NASA’s Voyager 1 Discovers Our Solar System’s Magnetic Highway

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After 35 years of space exploration, NASA’s Voyager 1 satellite has reached the edges of our solar system. Voyager 1 has encountered a region that scientists are calling a “magnetic highway,” where charged particles take an “exit ramp” into deep space. This is the last point before Voyager 1 enters interstellar space.

This so-called “magnetic highway” is the region that connects the Sun’s magnetic field lines to interstellar magnetic field lines. This allows inner heliosphere lower-energy charged particles to zoom in and outer heliosphere higher-energy particles to stream into our solar system, which is why NASA is going for the highway metaphor. The heliposphere is the “immense magnetic bubble containing our solar system, solar wind, and the entire solar magnetic field,” according to NASA partner Johns Hopkins Applied Physics Lab.

Apparently, the magnetic field orientation travels East to West and was once thought to travel North to South according to a few NASA astrophysicist. This is due to the Sun and winds from explosions of supernovae influence to interstellar space.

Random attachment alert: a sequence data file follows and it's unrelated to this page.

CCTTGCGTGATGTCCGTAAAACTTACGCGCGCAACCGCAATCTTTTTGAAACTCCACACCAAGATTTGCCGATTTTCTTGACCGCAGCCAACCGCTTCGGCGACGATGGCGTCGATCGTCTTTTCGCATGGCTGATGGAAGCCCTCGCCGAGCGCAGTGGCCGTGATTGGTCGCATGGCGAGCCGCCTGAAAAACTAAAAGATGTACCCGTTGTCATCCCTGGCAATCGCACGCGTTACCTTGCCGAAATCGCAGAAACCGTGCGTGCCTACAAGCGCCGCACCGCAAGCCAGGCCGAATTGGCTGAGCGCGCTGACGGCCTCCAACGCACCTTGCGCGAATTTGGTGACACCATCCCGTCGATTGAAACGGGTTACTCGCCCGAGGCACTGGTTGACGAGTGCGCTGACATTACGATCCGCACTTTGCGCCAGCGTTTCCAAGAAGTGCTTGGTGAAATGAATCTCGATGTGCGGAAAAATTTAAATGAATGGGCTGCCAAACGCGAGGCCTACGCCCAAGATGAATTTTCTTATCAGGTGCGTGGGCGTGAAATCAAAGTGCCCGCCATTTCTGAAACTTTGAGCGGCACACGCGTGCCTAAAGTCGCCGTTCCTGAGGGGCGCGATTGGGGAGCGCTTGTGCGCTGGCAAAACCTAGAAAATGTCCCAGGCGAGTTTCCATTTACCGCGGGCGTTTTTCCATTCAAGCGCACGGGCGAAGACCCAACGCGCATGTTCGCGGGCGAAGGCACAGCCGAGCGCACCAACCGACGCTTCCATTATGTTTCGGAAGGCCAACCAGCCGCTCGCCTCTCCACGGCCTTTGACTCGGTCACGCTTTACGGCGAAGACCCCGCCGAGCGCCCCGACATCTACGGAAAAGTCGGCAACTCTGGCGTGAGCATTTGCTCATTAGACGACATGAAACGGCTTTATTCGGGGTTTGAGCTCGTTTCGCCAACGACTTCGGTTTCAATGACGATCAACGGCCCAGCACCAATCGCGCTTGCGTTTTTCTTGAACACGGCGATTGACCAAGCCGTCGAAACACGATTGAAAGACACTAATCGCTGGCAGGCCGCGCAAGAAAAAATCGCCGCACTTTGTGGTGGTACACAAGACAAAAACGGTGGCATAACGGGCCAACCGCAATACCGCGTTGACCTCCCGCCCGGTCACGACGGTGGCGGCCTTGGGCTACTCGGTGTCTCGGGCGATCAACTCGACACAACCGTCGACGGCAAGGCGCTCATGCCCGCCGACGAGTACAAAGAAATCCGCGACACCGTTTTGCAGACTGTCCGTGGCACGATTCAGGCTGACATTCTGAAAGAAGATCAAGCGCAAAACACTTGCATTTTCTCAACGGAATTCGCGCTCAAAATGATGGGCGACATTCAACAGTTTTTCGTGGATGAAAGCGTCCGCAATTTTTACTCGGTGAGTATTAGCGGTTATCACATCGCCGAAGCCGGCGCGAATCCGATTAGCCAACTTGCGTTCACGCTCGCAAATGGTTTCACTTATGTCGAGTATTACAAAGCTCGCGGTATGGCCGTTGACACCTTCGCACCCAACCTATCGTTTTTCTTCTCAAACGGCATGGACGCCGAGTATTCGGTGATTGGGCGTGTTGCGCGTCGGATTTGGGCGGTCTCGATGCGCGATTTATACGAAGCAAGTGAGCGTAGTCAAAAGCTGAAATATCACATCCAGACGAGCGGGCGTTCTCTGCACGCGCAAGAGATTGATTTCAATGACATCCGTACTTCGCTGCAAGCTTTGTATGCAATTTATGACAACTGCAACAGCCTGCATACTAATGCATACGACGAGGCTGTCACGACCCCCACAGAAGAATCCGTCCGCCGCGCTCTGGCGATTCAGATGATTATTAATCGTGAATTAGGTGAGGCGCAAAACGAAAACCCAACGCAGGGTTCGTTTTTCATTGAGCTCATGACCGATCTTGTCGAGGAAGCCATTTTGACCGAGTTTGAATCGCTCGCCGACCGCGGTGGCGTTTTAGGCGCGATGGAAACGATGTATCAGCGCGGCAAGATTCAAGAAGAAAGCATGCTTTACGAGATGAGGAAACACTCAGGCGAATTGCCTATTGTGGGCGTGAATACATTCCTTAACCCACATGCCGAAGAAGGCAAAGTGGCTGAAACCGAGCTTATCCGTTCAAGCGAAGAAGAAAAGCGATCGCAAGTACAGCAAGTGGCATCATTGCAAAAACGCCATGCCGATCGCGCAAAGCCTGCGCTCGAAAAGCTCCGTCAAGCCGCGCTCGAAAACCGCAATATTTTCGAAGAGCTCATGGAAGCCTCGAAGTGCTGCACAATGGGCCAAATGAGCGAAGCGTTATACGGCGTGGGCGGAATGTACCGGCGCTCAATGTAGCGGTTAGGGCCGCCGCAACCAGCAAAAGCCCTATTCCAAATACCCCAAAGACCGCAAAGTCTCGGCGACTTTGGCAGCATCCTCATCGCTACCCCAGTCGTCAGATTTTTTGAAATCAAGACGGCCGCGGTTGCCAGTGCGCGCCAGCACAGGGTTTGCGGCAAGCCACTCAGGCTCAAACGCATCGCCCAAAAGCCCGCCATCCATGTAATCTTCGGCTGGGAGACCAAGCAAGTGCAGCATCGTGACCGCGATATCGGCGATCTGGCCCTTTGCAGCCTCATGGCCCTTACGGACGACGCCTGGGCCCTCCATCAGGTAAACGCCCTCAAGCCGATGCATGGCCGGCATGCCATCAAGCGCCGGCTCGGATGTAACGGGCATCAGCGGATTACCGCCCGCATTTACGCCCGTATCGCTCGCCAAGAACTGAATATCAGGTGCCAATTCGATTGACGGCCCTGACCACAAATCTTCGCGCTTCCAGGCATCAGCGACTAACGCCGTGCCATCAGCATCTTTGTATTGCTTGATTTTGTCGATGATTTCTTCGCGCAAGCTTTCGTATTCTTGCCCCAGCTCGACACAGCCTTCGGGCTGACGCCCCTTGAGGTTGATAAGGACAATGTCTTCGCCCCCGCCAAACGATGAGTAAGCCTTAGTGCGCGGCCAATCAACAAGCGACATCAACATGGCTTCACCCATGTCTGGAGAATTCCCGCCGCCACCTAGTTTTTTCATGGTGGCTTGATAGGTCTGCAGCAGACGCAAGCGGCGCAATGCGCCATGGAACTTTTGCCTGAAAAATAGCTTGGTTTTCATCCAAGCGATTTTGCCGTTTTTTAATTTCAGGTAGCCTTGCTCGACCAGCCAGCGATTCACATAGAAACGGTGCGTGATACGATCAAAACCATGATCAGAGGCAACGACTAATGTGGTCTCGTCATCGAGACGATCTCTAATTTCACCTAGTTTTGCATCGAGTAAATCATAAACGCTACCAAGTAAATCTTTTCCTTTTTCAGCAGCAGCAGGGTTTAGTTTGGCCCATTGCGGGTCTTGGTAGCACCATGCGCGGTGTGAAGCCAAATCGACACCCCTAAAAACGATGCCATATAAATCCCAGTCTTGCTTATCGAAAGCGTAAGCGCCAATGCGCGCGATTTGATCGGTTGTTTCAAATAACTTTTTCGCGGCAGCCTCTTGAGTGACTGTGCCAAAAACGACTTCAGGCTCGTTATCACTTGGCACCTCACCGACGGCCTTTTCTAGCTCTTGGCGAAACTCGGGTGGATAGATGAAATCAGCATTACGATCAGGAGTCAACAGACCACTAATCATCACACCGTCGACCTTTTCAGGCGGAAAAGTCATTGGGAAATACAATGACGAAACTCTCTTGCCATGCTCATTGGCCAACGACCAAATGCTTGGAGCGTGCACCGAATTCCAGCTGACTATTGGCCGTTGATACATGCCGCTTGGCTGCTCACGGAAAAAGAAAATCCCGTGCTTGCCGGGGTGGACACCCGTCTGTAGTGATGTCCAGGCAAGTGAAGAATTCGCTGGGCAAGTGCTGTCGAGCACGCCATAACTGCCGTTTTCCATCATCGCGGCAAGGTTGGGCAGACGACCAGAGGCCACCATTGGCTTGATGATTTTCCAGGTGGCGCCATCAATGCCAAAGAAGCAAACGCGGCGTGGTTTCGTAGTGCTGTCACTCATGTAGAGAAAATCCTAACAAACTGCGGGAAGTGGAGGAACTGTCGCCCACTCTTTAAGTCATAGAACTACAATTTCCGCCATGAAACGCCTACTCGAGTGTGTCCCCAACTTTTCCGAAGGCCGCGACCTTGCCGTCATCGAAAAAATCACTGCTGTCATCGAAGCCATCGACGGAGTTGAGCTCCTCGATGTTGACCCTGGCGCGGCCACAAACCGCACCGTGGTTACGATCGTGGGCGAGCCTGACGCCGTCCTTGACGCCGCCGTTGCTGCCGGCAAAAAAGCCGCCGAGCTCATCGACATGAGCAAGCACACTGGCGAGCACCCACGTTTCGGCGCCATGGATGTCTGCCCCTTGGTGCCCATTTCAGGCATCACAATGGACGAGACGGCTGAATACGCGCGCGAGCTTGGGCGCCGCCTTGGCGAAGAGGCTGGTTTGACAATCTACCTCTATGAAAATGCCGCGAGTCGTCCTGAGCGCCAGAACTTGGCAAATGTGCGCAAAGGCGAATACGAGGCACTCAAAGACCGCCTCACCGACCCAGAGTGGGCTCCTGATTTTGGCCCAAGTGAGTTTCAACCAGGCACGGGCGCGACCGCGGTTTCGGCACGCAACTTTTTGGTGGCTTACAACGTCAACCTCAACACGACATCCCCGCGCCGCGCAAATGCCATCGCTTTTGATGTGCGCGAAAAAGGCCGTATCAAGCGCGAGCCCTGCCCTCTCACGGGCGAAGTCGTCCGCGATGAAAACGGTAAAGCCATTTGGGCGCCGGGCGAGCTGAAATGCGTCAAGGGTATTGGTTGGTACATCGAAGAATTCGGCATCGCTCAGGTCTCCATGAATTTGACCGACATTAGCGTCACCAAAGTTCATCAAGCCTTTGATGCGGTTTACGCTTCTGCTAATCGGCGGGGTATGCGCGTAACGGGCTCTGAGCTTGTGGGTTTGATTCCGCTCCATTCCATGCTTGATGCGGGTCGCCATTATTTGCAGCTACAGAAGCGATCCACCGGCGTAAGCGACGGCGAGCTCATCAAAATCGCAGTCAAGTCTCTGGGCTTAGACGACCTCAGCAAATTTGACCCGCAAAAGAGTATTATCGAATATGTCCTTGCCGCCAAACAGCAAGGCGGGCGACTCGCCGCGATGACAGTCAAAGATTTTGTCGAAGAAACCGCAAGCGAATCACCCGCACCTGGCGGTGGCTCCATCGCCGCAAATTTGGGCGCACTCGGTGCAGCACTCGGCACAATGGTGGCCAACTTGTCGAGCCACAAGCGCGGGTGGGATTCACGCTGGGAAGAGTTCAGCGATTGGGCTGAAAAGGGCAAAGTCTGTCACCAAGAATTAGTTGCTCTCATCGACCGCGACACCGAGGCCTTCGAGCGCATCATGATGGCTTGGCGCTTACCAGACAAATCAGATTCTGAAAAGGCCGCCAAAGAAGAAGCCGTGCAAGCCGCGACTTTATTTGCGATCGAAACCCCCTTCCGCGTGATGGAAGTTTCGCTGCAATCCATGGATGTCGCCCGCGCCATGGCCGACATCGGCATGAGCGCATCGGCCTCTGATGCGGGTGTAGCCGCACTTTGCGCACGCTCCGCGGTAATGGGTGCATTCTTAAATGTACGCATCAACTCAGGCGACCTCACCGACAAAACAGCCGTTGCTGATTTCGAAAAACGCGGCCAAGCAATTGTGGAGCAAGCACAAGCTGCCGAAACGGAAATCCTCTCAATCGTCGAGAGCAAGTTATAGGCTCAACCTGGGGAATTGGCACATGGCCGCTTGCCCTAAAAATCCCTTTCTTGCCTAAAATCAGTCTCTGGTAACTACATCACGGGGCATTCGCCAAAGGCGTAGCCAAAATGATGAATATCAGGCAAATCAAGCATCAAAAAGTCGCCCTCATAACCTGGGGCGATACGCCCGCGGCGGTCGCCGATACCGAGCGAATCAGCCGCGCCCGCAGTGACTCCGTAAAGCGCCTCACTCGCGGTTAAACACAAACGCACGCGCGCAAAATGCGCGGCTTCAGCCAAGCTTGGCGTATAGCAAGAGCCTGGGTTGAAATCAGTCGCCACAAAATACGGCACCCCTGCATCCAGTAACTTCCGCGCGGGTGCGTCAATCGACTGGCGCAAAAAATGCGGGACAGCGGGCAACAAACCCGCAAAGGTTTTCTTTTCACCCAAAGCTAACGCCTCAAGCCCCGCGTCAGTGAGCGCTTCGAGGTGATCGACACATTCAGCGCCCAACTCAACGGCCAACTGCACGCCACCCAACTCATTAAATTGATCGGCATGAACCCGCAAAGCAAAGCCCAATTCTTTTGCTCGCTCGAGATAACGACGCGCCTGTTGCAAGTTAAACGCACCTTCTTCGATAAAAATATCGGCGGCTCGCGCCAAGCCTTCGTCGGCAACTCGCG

Voyager 1 Is About To Leave The Solar System

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The future of American space exploration may look more depressing than ever these days, between NASA budget cuts and a general disregard for science amongst chunks of the population. But the wonders are still out there, and amazing things are happening all the time if only we bother to pay attention. Case in point: Astronomy Now points out that the Voyager 1 spacecraft, launched by NASA back in 1977, is currently cruising along almost 11 billion miles from the Sun, on the threshold of entering the interstellar void. For the first time in history, a man-made object will leave our Solar System entirely. How cool is that?

Ironically, Voyager 1 completed its primary mission all the way back in 1980, sending back extensive photographs and data about Jupiter, Saturn, and their respective moons. With its last planetary close encounter behind it, Voyager has since been drifting ever further, headed for the outer edge of the Solar System. The craft is now on the edge of the heliosphere, the “bubble” surrounding the solar system created by charged particles emanating from the Sun. The latest data shows that Voyager has entered a “region of stagnation, where the stream of charged particles from the sun has slowed and the sun’s magnetic field has piled up.”

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